Officials with the Champlain Bridge corporation say repairs that were originally planned for mid-December, may come as early as this weekend.
The repairs would include the installation of a 'super beam', or a reinforcement beam, underneath the cracked one.
The corroded beam has been the root of traffic headaches since it was discovered two weeks ago. The crack has since grown to 2.7 metres long, and about 1.75 millimetres wide, prompting officials to shut down the two lanes normally reserved for south-bound traffic.
Officials say that once the beam is installed this weekend, traffic should get back to normal.
But before things get better, drivers can expect some major disruptions for the weekend.
It's expected to take two days to install the beam. The bridge will be reduced to one lane in each direction as cranes are used to hoist the beam onto the bridge.
Morning commuters face hour-and-a-half wait
South Shore commuters were stuck waiting at least an hour-and-a-half this morning, with only two lanes open in each direction on the Champlain Bridge.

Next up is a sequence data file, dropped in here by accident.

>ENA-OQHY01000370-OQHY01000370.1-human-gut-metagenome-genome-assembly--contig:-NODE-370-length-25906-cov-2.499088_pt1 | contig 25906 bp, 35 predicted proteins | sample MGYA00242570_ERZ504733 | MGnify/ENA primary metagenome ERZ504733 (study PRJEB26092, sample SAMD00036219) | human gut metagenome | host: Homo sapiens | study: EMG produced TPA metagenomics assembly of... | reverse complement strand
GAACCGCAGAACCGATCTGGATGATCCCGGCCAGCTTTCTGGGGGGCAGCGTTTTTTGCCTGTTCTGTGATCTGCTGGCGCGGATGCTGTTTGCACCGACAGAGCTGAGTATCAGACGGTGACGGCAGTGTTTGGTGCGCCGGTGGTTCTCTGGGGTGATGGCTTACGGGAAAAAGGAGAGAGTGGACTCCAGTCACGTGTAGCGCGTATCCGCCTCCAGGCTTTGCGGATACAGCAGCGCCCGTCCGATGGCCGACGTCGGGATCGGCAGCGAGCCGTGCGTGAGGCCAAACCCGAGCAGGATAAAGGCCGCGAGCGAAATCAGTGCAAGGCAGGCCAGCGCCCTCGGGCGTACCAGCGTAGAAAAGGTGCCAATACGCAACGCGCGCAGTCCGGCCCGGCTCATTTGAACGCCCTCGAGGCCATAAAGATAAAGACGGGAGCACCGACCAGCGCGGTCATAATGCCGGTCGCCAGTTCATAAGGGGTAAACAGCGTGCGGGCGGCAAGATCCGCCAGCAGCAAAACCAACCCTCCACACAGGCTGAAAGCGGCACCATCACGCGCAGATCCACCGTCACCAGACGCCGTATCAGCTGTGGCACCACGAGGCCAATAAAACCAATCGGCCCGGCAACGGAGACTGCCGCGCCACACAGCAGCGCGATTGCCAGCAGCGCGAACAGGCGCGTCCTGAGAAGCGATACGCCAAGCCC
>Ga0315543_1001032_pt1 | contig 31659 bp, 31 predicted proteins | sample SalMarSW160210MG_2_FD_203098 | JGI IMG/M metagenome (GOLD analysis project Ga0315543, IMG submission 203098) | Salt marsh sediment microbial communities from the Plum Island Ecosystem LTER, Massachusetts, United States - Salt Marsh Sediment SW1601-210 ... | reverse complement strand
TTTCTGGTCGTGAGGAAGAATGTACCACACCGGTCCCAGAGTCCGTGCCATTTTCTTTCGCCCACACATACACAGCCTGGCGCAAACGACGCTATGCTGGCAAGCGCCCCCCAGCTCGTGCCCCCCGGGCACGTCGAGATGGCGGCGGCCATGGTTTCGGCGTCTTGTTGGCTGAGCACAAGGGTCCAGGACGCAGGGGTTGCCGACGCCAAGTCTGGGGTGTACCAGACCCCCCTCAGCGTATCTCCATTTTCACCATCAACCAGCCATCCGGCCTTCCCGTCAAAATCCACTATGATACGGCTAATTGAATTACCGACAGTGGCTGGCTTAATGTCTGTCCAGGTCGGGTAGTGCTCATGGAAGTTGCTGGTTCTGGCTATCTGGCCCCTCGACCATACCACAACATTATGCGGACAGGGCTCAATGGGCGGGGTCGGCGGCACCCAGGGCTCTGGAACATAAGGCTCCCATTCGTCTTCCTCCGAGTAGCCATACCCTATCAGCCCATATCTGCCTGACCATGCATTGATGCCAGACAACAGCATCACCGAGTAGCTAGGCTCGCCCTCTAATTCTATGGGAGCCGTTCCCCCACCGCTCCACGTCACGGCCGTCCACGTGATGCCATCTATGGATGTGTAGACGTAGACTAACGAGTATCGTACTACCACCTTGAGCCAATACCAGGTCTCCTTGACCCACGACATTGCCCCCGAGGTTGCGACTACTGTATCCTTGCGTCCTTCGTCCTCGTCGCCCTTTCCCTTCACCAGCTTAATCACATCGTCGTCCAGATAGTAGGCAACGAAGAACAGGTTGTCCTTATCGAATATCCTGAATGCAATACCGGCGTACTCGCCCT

Federal NDP Leader Tom Mulcair told CBC Montreal's Daybreak host Mike Finnerty that the government must act quickly to replace the aging bridge.
"We don't want to get taken to the cleaners in terms of cost, but it is a crisis situation," he said.
The replacement bridge is set to be completed in 2021, although federal Infrastructure Minister Denis Lebel has said they are looking at options to speed up the process.
On-island commuters face delays
On Monday, the headaches weren't limited to the South Shore. Public transit officials are warning commuters on the island to expect delays as well.
Which metro stops will be affected?
Which bus lines will be affected?
- LaSalle station: 12, 21, 58, 61, 71, 108.
- McGill station: 61, 168.
- Papineau station: 10, 15, 34, 150.
- Express lines: 410, 420, 427, 430.
- 747 line.
For the time being, officials with the Champlain Bridge corporation are urging drivers to take public transit and avoid the bridge, if possible.
That means metro cars will be more packed than normal.
"Because of unusually high ridership coming from the Longueuil—Université-de-Sherbrooke station, transferring at Berri-UQAM may be more difficult. If your route allows you to avoid transferring there, we encourage you to do so," the STM said in a statement.
The STM has added extra space to the yellow metro line, although the STM warns that it could still be crowded during rush hour.
Spokesman Jean-Vincent Lacroix said commuters will have to be patient.
"It's going to be difficult of course ... We'll see how people react. We hope a lot of people will decide to take buses and the public transit option," he said.
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